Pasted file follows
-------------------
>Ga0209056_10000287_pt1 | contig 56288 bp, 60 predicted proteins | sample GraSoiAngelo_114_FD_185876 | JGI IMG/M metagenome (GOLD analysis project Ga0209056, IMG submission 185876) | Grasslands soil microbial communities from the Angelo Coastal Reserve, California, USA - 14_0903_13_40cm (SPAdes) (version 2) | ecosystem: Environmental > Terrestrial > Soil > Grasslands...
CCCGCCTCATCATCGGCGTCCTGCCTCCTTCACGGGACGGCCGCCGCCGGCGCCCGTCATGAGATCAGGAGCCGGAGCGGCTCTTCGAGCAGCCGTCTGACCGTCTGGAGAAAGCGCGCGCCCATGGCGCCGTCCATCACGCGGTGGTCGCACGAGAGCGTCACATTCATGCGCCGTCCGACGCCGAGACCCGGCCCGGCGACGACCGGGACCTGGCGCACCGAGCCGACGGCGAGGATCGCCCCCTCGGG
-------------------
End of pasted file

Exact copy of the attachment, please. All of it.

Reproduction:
>Ga0209056_10000287_pt1 | contig 56288 bp, 60 predicted proteins | sample GraSoiAngelo_114_FD_185876 | JGI IMG/M metagenome (GOLD analysis project Ga0209056, IMG submission 185876) | Grasslands soil microbial communities from the Angelo Coastal Reserve, California, USA - 14_0903_13_40cm (SPAdes) (version 2) | ecosystem: Environmental > Terrestrial > Soil > Grasslands...
CCCGCCTCATCATCGGCGTCCTGCCTCCTTCACGGGACGGCCGCCGCCGGCGCCCGTCATGAGATCAGGAGCCGGAGCGGCTCTTCGAGCAGCCGTCTGACCGTCTGGAGAAAGCGCGCGCCCATGGCGCCGTCCATCACGCGGTGGTCGCACGAGAGCGTCACATTCATGCGCCGTCCGACGCCGAGACCCGGCCCGGCGACGACCGGGACCTGGCGCACCGAGCCGACGGCGAGGATCGCCCCCTCGGG